In this book, Scot Siegel’s poems have an ambidextrous quality, ready to pivot deftly from history to imagined history, from biography to prophecy. His is a voice rinsed clear by desert winds, ready to enter any story and make it first person – for the writer, for the reader. He can claim at one point “no pretense...no history, no trajectory...,” and yet his imagination honors history, invents history, and makes history matter, gives it important work to do. “I want to go down in history and bring back a future worth remembering.” These poems will convey you to resonant places in your life.
—Kim Stafford, Lewis and Clark College; Oregon Book Award recipient for 100 Tricks Every Boy Can Do: How My Brother Disappeared
With grace, skill, and compassion, Scot Siegel’s poems create a specificity of time and place that rises above the specific. Whether he writes of a young school teacher back in 1928 Summer Lake or a wolf traveling unseen across all of present-day Oregon, the poet guides us to those sad and beautiful places deep in the human heart.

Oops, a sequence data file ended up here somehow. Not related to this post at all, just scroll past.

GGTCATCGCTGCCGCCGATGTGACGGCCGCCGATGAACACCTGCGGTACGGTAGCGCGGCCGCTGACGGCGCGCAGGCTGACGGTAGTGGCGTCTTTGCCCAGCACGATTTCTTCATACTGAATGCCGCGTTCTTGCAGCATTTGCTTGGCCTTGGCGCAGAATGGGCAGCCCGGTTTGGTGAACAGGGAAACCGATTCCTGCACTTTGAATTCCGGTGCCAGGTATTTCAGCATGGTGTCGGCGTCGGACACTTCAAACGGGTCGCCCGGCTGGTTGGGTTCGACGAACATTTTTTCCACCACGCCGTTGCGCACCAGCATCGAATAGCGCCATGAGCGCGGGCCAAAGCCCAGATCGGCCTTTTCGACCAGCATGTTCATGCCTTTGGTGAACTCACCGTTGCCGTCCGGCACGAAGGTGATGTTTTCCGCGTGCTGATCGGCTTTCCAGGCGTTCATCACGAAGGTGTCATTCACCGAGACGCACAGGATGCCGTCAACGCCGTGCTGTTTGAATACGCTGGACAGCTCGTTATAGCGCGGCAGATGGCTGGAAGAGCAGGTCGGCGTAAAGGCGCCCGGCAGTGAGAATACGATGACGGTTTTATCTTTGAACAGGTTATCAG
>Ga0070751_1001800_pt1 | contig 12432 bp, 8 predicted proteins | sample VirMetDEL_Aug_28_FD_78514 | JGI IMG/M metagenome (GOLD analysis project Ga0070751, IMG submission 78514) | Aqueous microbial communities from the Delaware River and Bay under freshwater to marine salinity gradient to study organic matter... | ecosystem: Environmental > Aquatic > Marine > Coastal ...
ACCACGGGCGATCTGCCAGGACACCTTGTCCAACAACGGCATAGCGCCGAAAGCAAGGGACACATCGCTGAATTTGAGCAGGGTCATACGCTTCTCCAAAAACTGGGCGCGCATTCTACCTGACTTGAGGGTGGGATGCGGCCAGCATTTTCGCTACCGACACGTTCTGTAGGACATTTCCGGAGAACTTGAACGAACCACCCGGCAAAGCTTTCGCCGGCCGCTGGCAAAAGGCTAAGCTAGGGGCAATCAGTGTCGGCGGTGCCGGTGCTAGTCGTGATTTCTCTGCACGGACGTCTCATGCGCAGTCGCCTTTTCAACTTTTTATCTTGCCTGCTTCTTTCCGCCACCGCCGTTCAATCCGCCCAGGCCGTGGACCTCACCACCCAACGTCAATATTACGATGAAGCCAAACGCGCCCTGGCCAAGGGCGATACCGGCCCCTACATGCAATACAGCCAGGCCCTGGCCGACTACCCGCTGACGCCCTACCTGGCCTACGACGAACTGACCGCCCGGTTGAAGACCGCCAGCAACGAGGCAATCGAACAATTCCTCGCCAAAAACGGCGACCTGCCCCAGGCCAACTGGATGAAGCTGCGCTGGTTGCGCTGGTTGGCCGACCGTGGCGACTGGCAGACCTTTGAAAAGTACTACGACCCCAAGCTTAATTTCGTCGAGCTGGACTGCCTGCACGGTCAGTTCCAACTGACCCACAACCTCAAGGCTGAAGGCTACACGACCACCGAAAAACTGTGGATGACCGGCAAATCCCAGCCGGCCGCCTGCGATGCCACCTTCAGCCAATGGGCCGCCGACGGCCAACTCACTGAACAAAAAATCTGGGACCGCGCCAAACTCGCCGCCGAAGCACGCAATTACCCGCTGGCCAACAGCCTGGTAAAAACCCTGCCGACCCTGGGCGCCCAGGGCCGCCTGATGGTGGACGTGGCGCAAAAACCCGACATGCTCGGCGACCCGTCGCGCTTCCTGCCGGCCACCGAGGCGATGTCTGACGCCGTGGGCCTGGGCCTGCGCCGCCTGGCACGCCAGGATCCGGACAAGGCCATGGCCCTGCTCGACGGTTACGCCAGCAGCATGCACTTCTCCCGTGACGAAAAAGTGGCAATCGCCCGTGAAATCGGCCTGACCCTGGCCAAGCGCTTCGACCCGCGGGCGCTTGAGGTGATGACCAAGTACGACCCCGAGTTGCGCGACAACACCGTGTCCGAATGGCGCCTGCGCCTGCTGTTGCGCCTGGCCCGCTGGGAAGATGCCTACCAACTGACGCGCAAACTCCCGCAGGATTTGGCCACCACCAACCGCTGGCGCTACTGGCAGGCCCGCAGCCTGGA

—Penelope Scambly Schott; Oregon Book Award recipient for A is for Anne: Mistress Hutchinson Disturbs the Commonwealth
Scot Siegel’s poetry very much reminds me of the poetry of Stephen Crane, the author of The Red Badge of Courage. This is to say that his poetry is precise, elliptical, vernacular, dramatic, anchored in narrative and—most important of all!—understandable to readers such as myself who like to understand what they are reading rather than be intimidated by obscurity.
—Kevin Starr, California State Librarian Emeritus, and Professor of History, Policy, Planning, and Development, University of Southern California
Scot Siegel has inherited the tradition of William Stafford so deeply and profoundly he has remade it afresh. From strangers to friends, he gathers the proofs of how we think we understand our lives and deeply observes the world’s ecologies of landscape and love. And just as Scot Siegel praises the good bones of a good home, we too admire the good bones of the good poetry he offers us, over and again, as a deeply clarifying solace.
—David Biespiel, recipient of the Oregon Book Award for The Book of Men and Women